Brain control without surgery


Scientists from Stanford University, USA, have been able to switch cells ‘on and off’ within the brain of a living animal.


Using optogenetics – a combination of light and genetic engineering to control brain cells – the researchers were able to stop seizures in epileptic mice.


They could also turn on brain cells responsible for producing serotonin – a neurotransmitter that helps to relay messages from one area of the brain to another - to promote social behaviour in mice.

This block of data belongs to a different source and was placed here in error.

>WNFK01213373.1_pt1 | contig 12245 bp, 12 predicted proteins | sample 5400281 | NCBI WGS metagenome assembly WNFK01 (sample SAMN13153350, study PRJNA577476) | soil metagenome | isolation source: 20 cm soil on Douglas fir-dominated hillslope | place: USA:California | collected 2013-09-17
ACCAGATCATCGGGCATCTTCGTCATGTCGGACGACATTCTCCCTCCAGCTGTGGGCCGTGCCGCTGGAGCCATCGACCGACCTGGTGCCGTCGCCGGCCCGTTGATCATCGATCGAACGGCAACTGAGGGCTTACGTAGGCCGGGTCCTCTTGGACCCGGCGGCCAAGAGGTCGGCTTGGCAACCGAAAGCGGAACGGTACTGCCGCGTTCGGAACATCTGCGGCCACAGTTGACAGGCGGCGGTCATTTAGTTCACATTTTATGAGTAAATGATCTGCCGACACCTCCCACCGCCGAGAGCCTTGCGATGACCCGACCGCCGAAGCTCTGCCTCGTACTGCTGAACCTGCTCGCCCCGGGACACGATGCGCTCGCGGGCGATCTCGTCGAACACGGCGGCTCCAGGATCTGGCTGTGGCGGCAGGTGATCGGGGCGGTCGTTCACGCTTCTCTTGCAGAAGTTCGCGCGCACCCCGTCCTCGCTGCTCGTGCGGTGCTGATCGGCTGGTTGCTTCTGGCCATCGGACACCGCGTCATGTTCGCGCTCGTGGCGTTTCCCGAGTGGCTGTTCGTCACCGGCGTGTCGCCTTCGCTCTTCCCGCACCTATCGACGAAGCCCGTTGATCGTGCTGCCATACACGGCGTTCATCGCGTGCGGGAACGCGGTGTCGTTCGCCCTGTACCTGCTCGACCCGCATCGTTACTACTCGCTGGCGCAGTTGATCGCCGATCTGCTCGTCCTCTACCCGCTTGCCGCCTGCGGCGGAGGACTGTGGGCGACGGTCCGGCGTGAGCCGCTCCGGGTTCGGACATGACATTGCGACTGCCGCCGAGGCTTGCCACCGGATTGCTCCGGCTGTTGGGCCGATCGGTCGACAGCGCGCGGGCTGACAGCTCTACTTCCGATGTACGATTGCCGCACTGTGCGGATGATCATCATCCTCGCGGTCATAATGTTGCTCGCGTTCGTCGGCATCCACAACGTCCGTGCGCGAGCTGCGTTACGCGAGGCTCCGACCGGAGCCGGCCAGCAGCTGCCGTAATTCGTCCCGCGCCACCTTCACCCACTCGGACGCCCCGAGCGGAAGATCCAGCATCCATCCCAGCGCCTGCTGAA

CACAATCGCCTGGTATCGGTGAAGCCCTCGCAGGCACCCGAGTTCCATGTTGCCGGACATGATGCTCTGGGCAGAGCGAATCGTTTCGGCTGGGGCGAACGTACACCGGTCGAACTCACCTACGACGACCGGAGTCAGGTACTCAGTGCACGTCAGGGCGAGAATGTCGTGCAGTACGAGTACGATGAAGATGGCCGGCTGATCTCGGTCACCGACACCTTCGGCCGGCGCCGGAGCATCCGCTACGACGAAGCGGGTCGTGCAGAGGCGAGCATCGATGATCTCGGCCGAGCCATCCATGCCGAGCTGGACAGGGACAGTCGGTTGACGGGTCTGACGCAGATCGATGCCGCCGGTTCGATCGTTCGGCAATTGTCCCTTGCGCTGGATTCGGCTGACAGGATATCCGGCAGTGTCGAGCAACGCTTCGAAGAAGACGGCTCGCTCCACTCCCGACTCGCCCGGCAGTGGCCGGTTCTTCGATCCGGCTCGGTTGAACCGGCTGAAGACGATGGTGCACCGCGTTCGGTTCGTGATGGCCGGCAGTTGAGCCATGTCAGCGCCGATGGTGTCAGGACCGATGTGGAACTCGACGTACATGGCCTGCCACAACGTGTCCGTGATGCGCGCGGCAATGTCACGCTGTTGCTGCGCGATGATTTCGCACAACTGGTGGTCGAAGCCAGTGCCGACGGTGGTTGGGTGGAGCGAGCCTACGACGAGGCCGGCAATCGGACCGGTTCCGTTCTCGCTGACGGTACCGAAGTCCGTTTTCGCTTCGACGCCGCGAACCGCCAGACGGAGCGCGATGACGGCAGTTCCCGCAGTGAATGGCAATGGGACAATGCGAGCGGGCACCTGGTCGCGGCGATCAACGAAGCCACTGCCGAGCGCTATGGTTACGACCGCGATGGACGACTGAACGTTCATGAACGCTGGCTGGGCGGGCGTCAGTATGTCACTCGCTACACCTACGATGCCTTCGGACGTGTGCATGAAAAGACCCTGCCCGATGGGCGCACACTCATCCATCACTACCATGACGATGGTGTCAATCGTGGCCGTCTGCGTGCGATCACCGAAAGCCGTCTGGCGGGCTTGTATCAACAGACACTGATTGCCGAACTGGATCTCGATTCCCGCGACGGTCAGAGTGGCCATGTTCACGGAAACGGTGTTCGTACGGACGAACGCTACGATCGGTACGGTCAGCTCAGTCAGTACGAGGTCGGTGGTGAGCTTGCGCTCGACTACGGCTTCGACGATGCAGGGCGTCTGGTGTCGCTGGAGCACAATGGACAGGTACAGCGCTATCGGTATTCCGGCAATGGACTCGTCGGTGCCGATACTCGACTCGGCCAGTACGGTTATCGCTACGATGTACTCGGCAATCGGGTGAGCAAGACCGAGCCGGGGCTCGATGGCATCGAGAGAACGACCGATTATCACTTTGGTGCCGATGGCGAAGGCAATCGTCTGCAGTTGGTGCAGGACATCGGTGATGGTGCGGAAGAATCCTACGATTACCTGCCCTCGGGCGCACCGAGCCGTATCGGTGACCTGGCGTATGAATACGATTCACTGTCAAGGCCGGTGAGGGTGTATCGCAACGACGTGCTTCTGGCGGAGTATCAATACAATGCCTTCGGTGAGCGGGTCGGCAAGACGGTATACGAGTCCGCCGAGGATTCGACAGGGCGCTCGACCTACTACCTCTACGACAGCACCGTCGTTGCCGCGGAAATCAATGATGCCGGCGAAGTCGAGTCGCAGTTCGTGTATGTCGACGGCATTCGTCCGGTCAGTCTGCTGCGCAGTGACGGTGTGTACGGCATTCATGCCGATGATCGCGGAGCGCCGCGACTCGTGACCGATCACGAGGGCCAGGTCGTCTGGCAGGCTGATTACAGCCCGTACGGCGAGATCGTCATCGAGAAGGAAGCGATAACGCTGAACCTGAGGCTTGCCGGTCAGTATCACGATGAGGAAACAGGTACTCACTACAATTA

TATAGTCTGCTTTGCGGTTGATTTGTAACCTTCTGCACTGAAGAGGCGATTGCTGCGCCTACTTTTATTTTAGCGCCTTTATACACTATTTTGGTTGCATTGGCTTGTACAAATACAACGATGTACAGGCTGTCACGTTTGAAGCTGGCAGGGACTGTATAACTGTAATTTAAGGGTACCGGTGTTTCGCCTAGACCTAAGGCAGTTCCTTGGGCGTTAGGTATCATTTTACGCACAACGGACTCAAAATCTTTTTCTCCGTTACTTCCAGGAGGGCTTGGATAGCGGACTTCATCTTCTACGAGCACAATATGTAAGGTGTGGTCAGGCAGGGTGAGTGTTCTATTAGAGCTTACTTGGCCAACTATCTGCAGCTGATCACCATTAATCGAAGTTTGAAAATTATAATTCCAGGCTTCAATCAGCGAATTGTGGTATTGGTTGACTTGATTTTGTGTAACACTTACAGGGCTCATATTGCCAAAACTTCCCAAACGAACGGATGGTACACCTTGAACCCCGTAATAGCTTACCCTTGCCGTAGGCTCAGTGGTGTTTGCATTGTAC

The team is now testing this procedure in fish and collaborating with others to apply it to monkeys.


“This is kind of a nice bookend to 16 years of research,” said Karl Deisseroth, a neuroscientist and bioengineer at Stanford University.

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